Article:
Qualcomm (QCOM) turned in a solid quarter on April 24 with total GAAP revenue of $6.124 billion and operating income of $1.877 billion, both up 24% year over year. The market rewarded Qualcomm with a 5.4% drop in price the following day on heavy trading. The spike in volume at the opening suggested buy side fund managers had dumped the stock on the assumption that Qualcomm's price was as good as it's likely to get for a while. They're right, but for reasons that go beyond what have been described in the media.
The media have tended to focus on elements that could be interpreted as "disappointing" in the earnings report, under the assumption that investors must be reacting to something in the report. The two supposedly disappointing aspects frequently pointed to were the full year earnings guidance and the lack of earnings "upside."
Qualcomm actually increased its full year revenue guidance to $24-25 billion, up from $23.4-24.4 billion and its GAAP EPS to $3.78-3.93 from $3.61-3.81. Earnings aren't expected to grow quite as fast as revenue, 23% vs. 31% at the high end of the guidance range, indicating some squeezing of margins.
The slowdown in earnings growth is particularly noticeable in the chip production group, Qualcomm CDMA Technologies (QCT), where quarterly revenue of $3.916 billion grew 28% year over year, while earnings before taxes of $681 million only grew 14%.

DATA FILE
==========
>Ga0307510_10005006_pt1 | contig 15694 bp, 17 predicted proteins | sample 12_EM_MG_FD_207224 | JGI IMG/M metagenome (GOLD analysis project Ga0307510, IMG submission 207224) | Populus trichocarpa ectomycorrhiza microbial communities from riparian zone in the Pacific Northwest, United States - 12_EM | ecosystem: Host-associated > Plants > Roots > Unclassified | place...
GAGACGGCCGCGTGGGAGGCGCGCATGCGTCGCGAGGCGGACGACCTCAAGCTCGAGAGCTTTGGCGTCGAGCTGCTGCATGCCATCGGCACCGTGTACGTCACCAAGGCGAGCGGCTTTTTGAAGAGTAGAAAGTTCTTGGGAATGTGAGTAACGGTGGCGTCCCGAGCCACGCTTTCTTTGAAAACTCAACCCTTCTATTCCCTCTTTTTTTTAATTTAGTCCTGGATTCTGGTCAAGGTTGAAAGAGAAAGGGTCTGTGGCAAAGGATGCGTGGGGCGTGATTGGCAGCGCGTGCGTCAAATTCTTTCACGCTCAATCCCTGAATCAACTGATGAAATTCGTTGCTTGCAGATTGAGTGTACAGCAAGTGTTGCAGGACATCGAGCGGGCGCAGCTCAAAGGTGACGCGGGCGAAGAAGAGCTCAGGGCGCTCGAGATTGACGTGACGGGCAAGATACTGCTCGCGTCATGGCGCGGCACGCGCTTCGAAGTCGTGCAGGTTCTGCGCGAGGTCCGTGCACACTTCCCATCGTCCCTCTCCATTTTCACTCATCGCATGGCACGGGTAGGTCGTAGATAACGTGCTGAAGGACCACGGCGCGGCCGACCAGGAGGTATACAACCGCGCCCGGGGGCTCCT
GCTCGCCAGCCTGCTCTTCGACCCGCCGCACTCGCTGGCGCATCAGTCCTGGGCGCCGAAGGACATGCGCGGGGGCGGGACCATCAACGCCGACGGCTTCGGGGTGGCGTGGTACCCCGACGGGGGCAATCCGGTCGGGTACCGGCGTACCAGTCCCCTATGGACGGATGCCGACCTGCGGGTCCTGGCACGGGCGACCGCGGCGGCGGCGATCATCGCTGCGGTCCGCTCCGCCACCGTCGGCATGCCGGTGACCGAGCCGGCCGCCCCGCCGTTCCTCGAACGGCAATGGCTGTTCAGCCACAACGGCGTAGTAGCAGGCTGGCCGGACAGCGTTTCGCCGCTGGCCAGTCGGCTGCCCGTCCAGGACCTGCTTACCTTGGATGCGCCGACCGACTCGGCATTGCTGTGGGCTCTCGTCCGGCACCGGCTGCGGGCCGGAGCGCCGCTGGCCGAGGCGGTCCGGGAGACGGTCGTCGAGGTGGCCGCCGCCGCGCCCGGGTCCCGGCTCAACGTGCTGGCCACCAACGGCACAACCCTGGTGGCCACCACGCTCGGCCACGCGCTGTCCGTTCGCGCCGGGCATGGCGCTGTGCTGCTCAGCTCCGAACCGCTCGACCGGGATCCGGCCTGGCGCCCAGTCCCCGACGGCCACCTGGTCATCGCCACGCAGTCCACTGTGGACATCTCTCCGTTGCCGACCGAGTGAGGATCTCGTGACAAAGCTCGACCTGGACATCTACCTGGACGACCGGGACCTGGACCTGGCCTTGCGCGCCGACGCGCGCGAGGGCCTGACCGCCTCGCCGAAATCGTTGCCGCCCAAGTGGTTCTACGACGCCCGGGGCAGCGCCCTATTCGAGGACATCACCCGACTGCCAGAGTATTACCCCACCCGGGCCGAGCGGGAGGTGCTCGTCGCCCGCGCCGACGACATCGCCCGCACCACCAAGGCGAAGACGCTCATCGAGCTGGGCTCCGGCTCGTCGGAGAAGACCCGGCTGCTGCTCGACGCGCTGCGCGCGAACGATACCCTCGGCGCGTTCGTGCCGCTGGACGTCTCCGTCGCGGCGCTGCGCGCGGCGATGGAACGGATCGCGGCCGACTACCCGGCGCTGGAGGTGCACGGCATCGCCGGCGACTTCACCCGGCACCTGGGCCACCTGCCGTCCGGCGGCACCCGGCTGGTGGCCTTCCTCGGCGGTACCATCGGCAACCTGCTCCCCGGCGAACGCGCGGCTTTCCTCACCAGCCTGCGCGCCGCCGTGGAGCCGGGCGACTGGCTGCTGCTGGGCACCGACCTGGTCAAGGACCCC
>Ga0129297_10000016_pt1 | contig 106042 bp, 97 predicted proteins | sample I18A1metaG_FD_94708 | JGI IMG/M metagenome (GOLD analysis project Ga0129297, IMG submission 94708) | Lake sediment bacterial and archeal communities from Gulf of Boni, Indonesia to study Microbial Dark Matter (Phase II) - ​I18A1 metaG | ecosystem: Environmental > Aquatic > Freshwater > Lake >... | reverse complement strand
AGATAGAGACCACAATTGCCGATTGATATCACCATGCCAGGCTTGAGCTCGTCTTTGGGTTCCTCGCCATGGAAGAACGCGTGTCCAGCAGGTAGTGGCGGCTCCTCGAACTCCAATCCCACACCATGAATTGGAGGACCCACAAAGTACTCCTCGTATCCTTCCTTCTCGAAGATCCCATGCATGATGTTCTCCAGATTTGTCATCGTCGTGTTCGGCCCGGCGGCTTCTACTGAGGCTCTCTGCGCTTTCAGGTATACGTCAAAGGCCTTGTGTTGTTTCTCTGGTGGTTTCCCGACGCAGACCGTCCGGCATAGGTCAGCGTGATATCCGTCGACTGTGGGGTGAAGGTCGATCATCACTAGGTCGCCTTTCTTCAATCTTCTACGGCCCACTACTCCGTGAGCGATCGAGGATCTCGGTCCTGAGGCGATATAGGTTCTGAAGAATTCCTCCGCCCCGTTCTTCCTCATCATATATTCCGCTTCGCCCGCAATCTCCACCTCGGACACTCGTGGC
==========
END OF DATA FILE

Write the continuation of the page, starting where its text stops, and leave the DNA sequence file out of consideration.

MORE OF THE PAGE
A longer-term problem
These issues are indicative of a longer-term problem that Qualcomm has as a commodity producer of ARM-based systems on chip (SOCs) that are used in at least some models of every major brand of smartphone, with the exception of Apple (AAPL). This problem is illustrated in IDC's data on smartphone market share released the day after Qualcomm's earnings report. In the table below I excerpt data from IDC's Q1 2013 and Q1 2012 reports for the top five vendors:
Top 5 Vendors 2013 Q1
2013 Q1 Unit Shipments
2013 Q1 Market Share
Top 5 Vendors 2012 Q1
2012 Q1 Unit Shipments
2012 Q1 Market Share
Research In Motion
Nokia, Blackberry, and HTC use Qualcomm SOCs in their latest products, but the fact that all three have dropped out of the top five rankings wouldn't necessarily be bad for Qualcomm if the new members of the top five also made as extensive use of Qualcomm SOCs. LG and ZTE do in fact use Qualcomm almost exclusively, but Huawei is mixed, with some products using Qualcomm and some using processors designed and made by Huawei itself. This is the trend that really threatens Qualcomm.